Piero Sraffa (1925, 1926) showed that the neoclassical versions of nonproportional returns embodied in the U-shaped average cost curve—a necessary component of determining the equilibrium size of the firm in a perfectly competitive market—are indeed problematic. First, the two kinds of nonproportional returns—increasing and diminishing—refer to different parts of economic theory. Increasing returns is part of the theory of general economic progress and so the theory of production, while diminishing returns is part of the theory of rent and so the theory of distribution. Second, in Alfred Marshall’s framework, these must be compatible with the ceteris paribus conditions of the partial equilibrium framework while still not violating the assumptions of perfect competition (Marshall 1961). Sraffa shows this to be either terribly unrealistic or logically impossible.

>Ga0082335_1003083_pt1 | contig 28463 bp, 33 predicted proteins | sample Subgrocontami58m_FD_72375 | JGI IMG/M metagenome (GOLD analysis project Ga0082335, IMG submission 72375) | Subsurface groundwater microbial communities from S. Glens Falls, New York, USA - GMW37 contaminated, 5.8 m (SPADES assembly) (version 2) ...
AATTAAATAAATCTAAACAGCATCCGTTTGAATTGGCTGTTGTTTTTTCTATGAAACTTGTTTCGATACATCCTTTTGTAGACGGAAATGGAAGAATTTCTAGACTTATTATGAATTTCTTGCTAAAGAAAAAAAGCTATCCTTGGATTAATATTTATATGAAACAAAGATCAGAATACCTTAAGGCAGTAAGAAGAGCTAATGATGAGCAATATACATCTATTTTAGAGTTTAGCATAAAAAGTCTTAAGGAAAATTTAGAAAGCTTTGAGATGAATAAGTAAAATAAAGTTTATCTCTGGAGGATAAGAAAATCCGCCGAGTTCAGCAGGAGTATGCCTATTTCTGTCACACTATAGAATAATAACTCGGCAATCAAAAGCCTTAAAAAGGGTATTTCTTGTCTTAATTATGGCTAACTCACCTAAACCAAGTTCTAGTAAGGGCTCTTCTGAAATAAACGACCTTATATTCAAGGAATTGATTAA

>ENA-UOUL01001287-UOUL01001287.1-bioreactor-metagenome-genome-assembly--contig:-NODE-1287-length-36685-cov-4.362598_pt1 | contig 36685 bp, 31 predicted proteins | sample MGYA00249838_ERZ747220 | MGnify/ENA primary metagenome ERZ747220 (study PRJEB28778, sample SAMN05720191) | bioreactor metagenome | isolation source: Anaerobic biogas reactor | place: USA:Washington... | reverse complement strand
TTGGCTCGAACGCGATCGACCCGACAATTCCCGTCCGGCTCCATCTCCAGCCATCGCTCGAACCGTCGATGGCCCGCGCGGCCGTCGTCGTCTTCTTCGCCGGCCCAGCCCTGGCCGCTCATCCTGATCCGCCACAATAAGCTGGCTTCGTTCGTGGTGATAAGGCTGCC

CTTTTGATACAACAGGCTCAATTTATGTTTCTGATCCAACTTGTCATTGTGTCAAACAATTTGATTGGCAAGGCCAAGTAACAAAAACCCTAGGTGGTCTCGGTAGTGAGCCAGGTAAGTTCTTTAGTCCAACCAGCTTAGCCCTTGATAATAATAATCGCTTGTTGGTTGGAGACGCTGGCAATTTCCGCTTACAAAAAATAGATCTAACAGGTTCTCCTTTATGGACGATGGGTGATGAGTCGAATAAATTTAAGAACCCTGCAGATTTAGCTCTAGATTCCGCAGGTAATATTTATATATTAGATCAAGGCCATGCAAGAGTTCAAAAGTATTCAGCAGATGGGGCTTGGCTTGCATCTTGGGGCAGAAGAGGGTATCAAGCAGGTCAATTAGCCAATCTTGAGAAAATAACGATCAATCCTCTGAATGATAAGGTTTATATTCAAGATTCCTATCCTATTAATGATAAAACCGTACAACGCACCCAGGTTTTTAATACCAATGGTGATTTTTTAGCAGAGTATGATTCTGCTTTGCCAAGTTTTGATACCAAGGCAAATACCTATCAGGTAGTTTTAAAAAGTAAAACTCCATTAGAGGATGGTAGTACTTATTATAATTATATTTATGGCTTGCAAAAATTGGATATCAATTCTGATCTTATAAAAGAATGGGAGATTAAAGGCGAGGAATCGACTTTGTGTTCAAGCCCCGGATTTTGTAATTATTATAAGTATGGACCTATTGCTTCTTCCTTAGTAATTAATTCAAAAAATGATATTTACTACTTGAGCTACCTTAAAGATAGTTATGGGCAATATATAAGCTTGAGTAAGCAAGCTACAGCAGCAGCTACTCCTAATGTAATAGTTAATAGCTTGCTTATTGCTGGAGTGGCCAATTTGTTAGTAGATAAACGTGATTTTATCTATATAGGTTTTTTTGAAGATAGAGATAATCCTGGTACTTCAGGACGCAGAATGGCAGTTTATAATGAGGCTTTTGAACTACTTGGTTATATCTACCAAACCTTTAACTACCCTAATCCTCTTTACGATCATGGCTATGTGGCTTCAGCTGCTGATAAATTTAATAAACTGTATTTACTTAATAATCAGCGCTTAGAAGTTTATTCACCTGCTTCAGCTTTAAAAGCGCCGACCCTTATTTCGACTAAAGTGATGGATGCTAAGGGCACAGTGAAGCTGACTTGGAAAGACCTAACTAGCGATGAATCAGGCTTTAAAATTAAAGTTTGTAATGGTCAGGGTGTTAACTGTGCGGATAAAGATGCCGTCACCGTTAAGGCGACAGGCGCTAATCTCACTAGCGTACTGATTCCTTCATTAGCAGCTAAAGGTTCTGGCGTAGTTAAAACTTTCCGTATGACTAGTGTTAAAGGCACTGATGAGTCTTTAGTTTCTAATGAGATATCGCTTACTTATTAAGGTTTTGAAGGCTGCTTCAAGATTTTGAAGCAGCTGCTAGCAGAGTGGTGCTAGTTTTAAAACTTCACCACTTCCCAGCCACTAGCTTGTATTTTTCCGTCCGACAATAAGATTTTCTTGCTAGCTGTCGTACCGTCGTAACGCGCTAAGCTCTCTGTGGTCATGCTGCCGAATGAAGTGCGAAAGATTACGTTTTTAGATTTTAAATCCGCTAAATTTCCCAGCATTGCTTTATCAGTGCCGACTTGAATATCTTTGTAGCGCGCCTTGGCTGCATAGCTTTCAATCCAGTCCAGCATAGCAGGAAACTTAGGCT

In the case of diminishing returns, unless we find an industry where all firms use a scarce factor, variations in average cost associated with increased production in the industry under consideration will be of the same order of magnitude as variations in costs experienced by other industries using the same scarce factor. This violates the ceteris paribus assumption of partial equilibrium analysis. As for increasing returns, these cannot be present at the same time in both an industry and the firms within it, because otherwise firms will keep on expanding until they reach a size incompatible with perfect competition. Nor can they be found in various industries at the same time, or ceteris paribus conditions will be breached again. Marshall, aware of this, developed a category of economies of production external to the individual firm but internal to the industry. This may be proper in terms of perfect competition and partial equilibrium but wholly unrealistic.